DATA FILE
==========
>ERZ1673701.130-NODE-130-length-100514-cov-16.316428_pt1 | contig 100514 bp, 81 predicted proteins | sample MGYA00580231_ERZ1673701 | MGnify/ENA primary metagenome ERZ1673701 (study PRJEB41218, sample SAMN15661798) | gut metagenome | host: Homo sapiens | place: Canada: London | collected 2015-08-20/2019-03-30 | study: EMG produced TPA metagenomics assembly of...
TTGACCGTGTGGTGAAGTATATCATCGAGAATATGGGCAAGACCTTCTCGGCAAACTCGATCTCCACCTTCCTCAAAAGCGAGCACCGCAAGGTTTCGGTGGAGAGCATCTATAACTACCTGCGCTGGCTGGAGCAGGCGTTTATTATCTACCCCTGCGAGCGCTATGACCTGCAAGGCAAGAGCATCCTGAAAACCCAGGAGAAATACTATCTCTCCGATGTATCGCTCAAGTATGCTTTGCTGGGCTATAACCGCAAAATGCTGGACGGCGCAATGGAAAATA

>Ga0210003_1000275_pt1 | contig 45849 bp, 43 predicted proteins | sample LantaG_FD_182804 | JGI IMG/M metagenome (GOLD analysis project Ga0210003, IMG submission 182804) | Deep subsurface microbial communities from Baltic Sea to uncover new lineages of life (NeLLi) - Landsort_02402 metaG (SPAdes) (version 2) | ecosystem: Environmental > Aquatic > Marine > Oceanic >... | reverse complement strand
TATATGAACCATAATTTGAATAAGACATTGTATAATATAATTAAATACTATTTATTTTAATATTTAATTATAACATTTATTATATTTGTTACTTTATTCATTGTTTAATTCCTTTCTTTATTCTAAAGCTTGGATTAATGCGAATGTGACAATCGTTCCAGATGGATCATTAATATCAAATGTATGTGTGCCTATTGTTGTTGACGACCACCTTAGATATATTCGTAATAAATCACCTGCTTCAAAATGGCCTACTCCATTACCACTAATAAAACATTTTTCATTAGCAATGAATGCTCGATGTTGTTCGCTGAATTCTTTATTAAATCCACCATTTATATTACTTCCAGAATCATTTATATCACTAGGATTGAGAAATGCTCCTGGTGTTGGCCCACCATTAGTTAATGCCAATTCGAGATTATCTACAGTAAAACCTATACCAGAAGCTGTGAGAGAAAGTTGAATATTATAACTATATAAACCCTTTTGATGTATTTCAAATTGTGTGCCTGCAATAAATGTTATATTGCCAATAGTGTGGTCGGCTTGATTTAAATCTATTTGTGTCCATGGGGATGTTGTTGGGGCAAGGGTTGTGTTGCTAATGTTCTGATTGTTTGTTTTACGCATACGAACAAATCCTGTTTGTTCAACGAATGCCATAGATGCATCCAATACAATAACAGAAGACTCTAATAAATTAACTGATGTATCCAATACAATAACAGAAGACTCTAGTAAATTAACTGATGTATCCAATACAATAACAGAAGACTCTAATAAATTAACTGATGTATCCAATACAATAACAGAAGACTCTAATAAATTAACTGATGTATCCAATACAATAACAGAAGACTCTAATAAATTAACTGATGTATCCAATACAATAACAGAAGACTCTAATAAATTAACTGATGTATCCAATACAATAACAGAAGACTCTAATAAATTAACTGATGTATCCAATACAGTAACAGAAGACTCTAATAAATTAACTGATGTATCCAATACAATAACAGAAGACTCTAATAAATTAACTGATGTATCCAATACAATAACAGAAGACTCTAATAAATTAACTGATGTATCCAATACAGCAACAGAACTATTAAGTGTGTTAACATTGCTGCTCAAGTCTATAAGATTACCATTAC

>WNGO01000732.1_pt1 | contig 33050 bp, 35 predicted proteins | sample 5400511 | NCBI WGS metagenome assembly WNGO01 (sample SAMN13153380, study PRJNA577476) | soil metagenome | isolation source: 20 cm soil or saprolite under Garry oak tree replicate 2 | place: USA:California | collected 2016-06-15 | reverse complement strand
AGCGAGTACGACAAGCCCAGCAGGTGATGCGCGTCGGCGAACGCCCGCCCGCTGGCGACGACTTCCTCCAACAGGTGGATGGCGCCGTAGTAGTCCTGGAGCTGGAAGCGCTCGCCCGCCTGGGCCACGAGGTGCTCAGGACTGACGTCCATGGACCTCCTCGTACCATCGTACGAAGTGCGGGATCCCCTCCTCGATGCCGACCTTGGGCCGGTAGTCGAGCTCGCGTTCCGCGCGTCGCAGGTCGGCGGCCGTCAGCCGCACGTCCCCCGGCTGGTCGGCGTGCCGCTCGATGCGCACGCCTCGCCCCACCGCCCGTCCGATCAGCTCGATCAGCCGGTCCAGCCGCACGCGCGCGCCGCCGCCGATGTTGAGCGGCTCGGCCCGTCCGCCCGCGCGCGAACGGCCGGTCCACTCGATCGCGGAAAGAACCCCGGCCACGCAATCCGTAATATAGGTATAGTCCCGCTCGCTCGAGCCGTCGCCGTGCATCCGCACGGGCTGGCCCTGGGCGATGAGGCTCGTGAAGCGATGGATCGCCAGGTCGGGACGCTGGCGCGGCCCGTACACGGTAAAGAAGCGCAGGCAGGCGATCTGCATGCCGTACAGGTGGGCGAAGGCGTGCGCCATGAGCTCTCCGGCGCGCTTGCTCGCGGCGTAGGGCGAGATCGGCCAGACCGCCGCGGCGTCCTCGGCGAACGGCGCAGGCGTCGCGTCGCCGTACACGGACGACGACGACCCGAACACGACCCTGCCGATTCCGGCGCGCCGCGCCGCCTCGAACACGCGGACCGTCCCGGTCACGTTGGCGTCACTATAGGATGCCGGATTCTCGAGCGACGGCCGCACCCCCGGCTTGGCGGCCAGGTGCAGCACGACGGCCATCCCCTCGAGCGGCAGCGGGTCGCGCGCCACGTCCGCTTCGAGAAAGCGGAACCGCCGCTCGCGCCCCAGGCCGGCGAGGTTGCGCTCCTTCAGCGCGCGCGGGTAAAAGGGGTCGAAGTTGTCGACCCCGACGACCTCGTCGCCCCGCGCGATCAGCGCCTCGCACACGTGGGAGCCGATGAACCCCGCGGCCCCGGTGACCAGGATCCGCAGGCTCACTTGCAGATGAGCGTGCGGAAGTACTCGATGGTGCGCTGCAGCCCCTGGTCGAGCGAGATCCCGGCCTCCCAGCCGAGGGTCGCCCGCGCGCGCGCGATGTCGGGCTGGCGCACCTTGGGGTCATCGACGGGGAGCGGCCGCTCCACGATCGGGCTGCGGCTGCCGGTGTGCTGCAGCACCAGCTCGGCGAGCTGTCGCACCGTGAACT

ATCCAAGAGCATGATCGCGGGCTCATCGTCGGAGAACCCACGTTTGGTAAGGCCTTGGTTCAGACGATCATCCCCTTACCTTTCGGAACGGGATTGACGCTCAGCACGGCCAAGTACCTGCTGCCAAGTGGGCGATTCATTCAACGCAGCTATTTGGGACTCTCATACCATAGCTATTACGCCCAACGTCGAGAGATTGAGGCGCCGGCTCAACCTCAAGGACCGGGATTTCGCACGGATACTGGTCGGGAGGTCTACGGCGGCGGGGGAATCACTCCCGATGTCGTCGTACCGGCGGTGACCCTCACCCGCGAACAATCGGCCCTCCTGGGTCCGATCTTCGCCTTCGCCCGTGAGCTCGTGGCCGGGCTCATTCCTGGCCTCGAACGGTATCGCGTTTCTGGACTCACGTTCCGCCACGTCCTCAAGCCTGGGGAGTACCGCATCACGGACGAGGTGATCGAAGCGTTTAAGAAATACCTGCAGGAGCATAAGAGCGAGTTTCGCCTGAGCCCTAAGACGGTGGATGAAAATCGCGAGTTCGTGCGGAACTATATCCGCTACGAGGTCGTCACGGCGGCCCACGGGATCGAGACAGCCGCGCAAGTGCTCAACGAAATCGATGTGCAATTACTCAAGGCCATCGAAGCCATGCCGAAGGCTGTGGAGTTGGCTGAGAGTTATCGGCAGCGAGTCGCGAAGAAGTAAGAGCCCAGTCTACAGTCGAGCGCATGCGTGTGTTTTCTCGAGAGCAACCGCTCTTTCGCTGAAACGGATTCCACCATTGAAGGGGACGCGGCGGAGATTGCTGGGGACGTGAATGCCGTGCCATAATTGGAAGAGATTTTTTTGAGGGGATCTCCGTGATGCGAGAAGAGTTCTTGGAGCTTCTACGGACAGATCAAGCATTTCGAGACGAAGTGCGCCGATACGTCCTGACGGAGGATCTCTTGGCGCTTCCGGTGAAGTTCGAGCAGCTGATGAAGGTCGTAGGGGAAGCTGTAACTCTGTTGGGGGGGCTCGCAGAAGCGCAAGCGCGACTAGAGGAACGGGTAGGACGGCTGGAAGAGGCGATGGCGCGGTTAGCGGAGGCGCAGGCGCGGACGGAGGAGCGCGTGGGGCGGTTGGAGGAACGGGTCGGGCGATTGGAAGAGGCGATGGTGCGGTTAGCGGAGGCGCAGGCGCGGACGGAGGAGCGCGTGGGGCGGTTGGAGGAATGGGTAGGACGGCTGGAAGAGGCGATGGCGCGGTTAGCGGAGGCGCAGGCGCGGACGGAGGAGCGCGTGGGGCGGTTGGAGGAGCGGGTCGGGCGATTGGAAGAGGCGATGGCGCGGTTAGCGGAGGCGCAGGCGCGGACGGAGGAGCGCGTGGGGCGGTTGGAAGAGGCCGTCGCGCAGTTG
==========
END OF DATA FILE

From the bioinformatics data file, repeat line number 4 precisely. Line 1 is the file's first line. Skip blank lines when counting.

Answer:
TATATGAACCATAATTTGAATAAGACATTGTATAATATAATTAAATACTATTTATTTTAATATTTAATTATAACATTTATTATATTTGTTACTTTATTCATTGTTTAATTCCTTTCTTTATTCTAAAGCTTGGATTAATGCGAATGTGACAATCGTTCCAGATGGATCATTAATATCAAATGTATGTGTGCCTATTGTTGTTGACGACCACCTTAGATATATTCGTAATAAATCACCTGCTTCAAAATGGCCTACTCCATTACCACTAATAAAACATTTTTCATTAGCAATGAATGCTCGATGTTGTTCGCTGAATTCTTTATTAAATCCACCATTTATATTACTTCCAGAATCATTTATATCACTAGGATTGAGAAATGCTCCTGGTGTTGGCCCACCATTAGTTAATGCCAATTCGAGATTATCTACAGTAAAACCTATACCAGAAGCTGTGAGAGAAAGTTGAATATTATAACTATATAAACCCTTTTGATGTATTTCAAATTGTGTGCCTGCAATAAATGTTATATTGCCAATAGTGTGGTCGGCTTGATTTAAATCTATTTGTGTCCATGGGGATGTTGTTGGGGCAAGGGTTGTGTTGCTAATGTTCTGATTGTTTGTTTTACGCATACGAACAAATCCTGTTTGTTCAACGAATGCCATAGATGCATCCAATACAATAACAGAAGACTCTAATAAATTAACTGATGTATCCAATACAATAACAGAAGACTCTAGTAAATTAACTGATGTATCCAATACAATAACAGAAGACTCTAATAAATTAACTGATGTATCCAATACAATAACAGAAGACTCTAATAAATTAACTGATGTATCCAATACAATAACAGAAGACTCTAATAAATTAACTGATGTATCCAATACAATAACAGAAGACTCTAATAAATTAACTGATGTATCCAATACAATAACAGAAGACTCTAATAAATTAACTGATGTATCCAATACAGTAACAGAAGACTCTAATAAATTAACTGATGTATCCAATACAATAACAGAAGACTCTAATAAATTAACTGATGTATCCAATACAATAACAGAAGACTCTAATAAATTAACTGATGTATCCAATACAGCAACAGAACTATTAAGTGTGTTAACATTGCTGCTCAAGTCTATAAGATTACCATTAC